Neil Dowden on the South Bank
10 December 2021
The African-American actor/playwright/novelist/activist Alice Childress made a significant impact in her richly varied career, but her work is not well known in the UK. Her best play, Trouble in Mind, was first staged Off-Broadway in 1955 (co-directed by Childress), but not produced over here until 1992 at the Tricycle (now Kiln) Theatre, then revived in 2016–17 at the Theatre Royal Bath and Coronet Theatre (starring Tanya Moodie). Now, in a striking coincidence, it is belatedly receiving both its Broadway and its West End premiere – the latter on the National Theatre’s Dorfman stage with Moodie once again in the lead.
Daniel Adeosun as John and Tanya Moodie as Wiletta. Photo credit: Johan Persson.
Trouble in Mind is a satirical metadrama that not only exposes racist attitudes in American theatre of the 1950s but also contains references to wider society including the civil rights movement just starting with the Montgomery bus boycott, as well as McCarthyist communist witch-hunts. The play is set during the time that it was written so reflects contemporary social problems, but still touches a nerve today in its depiction of racial and gender inequalities.
Backstage on Broadway, we see talented black actress Wiletta Mayer in rehearsal with a mixed cast for the new morality melodrama “Chaos in Belleville” about a lynch mob hunting down a young black man in the 1930s South. But despite its apparent liberal conscience, ironically the play – written by a white man – re-enforces negative racial caricatures, while the “enlightened” white director Al Manners turns out to be riddled with both racist and sexist prejudices himself. Mayer is disturbed by the human untruthfulness of her role as a stereotypically submissive “mammy” giving up her son to the authorities rather than helping him escape and feels passionately that she must make a stand unsupported by her fearful colleagues – even though she risks losing her job.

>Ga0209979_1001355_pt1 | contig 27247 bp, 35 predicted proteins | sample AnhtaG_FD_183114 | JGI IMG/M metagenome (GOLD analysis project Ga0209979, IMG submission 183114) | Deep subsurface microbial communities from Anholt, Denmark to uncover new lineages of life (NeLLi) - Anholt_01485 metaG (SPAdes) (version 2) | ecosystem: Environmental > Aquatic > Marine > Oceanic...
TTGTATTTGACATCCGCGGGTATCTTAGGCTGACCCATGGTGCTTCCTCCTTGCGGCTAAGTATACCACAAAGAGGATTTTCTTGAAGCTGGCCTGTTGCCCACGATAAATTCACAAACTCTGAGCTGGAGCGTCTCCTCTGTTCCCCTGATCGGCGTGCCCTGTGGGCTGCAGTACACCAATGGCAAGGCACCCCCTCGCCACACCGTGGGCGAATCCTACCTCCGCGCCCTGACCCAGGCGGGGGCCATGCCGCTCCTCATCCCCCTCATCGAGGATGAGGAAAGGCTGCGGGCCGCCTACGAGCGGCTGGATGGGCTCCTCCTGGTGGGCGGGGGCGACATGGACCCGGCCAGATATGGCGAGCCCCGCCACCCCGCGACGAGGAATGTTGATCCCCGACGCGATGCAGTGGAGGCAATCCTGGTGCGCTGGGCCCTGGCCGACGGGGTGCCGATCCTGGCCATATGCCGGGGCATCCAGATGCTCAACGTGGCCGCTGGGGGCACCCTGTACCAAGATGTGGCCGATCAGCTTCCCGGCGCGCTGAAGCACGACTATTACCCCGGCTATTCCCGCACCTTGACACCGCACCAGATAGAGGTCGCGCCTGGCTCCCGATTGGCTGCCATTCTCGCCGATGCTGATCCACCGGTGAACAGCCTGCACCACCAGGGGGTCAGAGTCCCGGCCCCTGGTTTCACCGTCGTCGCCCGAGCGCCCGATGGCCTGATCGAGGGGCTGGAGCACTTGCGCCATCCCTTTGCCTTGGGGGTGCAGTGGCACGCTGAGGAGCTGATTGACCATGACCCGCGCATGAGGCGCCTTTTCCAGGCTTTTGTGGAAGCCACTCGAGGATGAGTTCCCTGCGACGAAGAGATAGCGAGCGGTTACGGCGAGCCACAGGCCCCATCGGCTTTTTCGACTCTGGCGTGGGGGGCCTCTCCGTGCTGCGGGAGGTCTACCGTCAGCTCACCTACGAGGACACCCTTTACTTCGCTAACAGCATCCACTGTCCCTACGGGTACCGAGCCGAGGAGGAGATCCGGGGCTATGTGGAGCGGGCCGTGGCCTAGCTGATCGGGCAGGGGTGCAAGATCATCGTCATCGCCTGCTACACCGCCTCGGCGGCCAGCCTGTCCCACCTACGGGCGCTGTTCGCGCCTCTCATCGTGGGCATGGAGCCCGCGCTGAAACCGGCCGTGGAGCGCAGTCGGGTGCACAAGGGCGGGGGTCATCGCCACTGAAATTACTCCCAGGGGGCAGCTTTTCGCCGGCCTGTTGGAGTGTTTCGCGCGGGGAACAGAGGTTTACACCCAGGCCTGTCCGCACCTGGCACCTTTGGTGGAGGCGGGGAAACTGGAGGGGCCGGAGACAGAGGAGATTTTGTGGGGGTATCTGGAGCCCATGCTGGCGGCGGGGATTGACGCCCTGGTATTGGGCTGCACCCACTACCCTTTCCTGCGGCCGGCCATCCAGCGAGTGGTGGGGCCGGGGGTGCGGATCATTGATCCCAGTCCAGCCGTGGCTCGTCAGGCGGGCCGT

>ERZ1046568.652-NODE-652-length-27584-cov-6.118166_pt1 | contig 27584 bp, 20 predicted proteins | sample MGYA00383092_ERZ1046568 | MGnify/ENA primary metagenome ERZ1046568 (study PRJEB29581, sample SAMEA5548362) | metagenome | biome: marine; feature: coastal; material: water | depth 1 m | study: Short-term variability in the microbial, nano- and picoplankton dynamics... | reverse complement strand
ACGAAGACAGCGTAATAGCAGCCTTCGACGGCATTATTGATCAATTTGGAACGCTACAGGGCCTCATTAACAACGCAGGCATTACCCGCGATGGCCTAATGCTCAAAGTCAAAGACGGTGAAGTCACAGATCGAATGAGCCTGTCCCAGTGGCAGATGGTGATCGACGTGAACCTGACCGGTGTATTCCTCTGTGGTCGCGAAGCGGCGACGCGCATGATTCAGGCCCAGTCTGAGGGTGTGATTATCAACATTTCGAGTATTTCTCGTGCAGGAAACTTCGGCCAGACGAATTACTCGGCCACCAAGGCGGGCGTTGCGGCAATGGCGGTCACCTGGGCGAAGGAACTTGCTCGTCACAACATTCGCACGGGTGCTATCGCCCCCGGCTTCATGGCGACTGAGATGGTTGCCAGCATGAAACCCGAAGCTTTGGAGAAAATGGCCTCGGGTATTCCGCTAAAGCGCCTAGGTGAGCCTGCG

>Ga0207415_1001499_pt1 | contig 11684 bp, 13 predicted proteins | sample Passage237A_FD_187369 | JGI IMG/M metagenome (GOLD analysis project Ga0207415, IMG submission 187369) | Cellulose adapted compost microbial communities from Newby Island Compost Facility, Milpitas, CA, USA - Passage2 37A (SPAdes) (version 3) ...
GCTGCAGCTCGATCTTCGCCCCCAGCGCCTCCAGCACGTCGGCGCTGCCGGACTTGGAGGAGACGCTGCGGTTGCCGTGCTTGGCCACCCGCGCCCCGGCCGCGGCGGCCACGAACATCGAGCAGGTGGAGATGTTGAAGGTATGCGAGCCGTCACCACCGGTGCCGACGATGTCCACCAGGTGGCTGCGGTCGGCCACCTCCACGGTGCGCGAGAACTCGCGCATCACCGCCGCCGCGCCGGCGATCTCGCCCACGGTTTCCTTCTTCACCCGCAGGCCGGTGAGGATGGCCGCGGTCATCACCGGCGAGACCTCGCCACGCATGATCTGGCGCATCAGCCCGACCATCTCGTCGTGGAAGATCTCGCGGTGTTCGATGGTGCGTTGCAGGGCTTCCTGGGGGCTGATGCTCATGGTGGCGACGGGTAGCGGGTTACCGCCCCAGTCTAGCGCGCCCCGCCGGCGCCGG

Rory Keenan as Al and Emma Canning as Judy. Photo credit: Johan Persson.
Although Trouble in Mind deals with some deeply serious themes, Childress inserts a lot of humour, especially ridiculing the absurdities of the play within the play and puncturing paternalistic condescension, as well as sending up some luvvie mannerisms. Nancy Medina’s engaging production is thoroughly entertaining while featuring some truly shocking moments, even if some of the comedy seems a bit broad, in particular when the actors are hamming up the parts they play in “Chaos in Belleville”. Rajha Shakiry’s period design of a rehearsal room behind the Broadway theatre’s curtained stage with its various props is lovingly detailed, while Nao Nagai’s snazzy, coloured lighting evokes the glamourous veneer of showbusiness.
Cyril Nri as Sheldon. Photo credit: Johan Persson.
As Mayer, Moodie superbly embodies both the moral compass of the play and its emotional centre. We share both her initial enthusiasm at being in a big show and later her doubts about its validity, culminating in an impassioned spotlit monologue looking forward to a brighter, more egalitarian future that invites our applause. Rory Keenan also impresses as the arrogant and manipulative Manners, who refuses to listen to any suggestions by the cast, alternating between flirting with Mayer and humiliating her. It’s an icily funny portrayal of bullying in the workplace masquerading as artistic genius.
Daniel Adeosun is a young actor determined to make the most of his big break by imitating the behaviour of established thespians, Naana Agyei-Ampadu is a sassy actress who knows how to play the game and Cyril Nri is an avuncular veteran whose unexpected description of a real lynching has a quietly convincing power. Emma Canning is amusing as an ingénue affecting sophistication, John Hollingworth plays a vain TV star, Joe Bannister is a hapless assistant director and Gary Lilburn appeals as a sympathetic elderly caretaker who is the only one to offer Mayer any moral support.
The production history of Trouble in Mind is full of ironies that echo the content of the play. Childress was forced to change the ending from her original intention – making it more one of reconciliation than self-affirmation – in order to get it staged Off-Broadway. But when she reinstated her ambivalent ending –which is the published version and the one used here – she lost the chance to become the first black woman to have written a play staged on Broadway two years later. Instead, this eventually happened with Lorraine Hansberry’s A Raisin in the Sun in 1959. The latter is admittedly a more perfectly realized play, but Trouble in Mind is a pioneering and still powerfully relevant work that is finally getting its due.